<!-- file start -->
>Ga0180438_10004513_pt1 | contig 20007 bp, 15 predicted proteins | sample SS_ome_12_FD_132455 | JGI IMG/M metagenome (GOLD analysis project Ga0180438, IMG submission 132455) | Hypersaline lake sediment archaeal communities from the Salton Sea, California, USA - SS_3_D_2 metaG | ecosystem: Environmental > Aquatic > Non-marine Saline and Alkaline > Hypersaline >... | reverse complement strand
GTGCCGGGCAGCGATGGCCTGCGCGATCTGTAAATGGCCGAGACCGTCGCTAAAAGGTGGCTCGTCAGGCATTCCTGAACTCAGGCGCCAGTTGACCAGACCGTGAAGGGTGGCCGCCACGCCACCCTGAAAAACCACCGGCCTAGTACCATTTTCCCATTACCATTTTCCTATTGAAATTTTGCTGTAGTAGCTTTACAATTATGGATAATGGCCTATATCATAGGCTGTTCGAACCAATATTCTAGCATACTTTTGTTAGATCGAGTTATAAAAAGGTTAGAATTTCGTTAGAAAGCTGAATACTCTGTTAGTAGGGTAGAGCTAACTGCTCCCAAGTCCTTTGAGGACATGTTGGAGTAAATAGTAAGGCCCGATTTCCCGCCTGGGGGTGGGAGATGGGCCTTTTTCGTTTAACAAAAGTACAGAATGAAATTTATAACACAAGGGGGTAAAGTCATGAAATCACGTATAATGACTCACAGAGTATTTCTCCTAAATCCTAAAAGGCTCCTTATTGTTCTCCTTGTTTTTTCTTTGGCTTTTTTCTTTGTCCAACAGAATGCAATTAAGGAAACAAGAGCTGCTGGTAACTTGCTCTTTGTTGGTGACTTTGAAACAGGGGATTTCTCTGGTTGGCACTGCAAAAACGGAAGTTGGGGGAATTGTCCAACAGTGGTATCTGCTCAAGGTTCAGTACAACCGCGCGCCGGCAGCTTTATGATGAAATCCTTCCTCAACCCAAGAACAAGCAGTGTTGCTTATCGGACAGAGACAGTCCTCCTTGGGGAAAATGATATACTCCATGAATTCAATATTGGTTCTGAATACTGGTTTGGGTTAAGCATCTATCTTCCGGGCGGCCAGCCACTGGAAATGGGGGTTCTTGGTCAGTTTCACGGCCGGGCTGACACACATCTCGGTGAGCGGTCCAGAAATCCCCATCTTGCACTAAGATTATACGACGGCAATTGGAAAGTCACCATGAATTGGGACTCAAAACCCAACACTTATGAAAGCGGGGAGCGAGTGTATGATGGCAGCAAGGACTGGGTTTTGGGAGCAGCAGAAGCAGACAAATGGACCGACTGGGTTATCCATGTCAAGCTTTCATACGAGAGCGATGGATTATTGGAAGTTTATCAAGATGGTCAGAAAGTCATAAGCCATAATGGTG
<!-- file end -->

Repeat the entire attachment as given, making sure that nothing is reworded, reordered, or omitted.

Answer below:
>Ga0180438_10004513_pt1 | contig 20007 bp, 15 predicted proteins | sample SS_ome_12_FD_132455 | JGI IMG/M metagenome (GOLD analysis project Ga0180438, IMG submission 132455) | Hypersaline lake sediment archaeal communities from the Salton Sea, California, USA - SS_3_D_2 metaG | ecosystem: Environmental > Aquatic > Non-marine Saline and Alkaline > Hypersaline >... | reverse complement strand
GTGCCGGGCAGCGATGGCCTGCGCGATCTGTAAATGGCCGAGACCGTCGCTAAAAGGTGGCTCGTCAGGCATTCCTGAACTCAGGCGCCAGTTGACCAGACCGTGAAGGGTGGCCGCCACGCCACCCTGAAAAACCACCGGCCTAGTACCATTTTCCCATTACCATTTTCCTATTGAAATTTTGCTGTAGTAGCTTTACAATTATGGATAATGGCCTATATCATAGGCTGTTCGAACCAATATTCTAGCATACTTTTGTTAGATCGAGTTATAAAAAGGTTAGAATTTCGTTAGAAAGCTGAATACTCTGTTAGTAGGGTAGAGCTAACTGCTCCCAAGTCCTTTGAGGACATGTTGGAGTAAATAGTAAGGCCCGATTTCCCGCCTGGGGGTGGGAGATGGGCCTTTTTCGTTTAACAAAAGTACAGAATGAAATTTATAACACAAGGGGGTAAAGTCATGAAATCACGTATAATGACTCACAGAGTATTTCTCCTAAATCCTAAAAGGCTCCTTATTGTTCTCCTTGTTTTTTCTTTGGCTTTTTTCTTTGTCCAACAGAATGCAATTAAGGAAACAAGAGCTGCTGGTAACTTGCTCTTTGTTGGTGACTTTGAAACAGGGGATTTCTCTGGTTGGCACTGCAAAAACGGAAGTTGGGGGAATTGTCCAACAGTGGTATCTGCTCAAGGTTCAGTACAACCGCGCGCCGGCAGCTTTATGATGAAATCCTTCCTCAACCCAAGAACAAGCAGTGTTGCTTATCGGACAGAGACAGTCCTCCTTGGGGAAAATGATATACTCCATGAATTCAATATTGGTTCTGAATACTGGTTTGGGTTAAGCATCTATCTTCCGGGCGGCCAGCCACTGGAAATGGGGGTTCTTGGTCAGTTTCACGGCCGGGCTGACACACATCTCGGTGAGCGGTCCAGAAATCCCCATCTTGCACTAAGATTATACGACGGCAATTGGAAAGTCACCATGAATTGGGACTCAAAACCCAACACTTATGAAAGCGGGGAGCGAGTGTATGATGGCAGCAAGGACTGGGTTTTGGGAGCAGCAGAAGCAGACAAATGGACCGACTGGGTTATCCATGTCAAGCTTTCATACGAGAGCGATGGATTATTGGAAGTTTATCAAGATGGTCAGAAAGTCATAAGCCATAATGGTG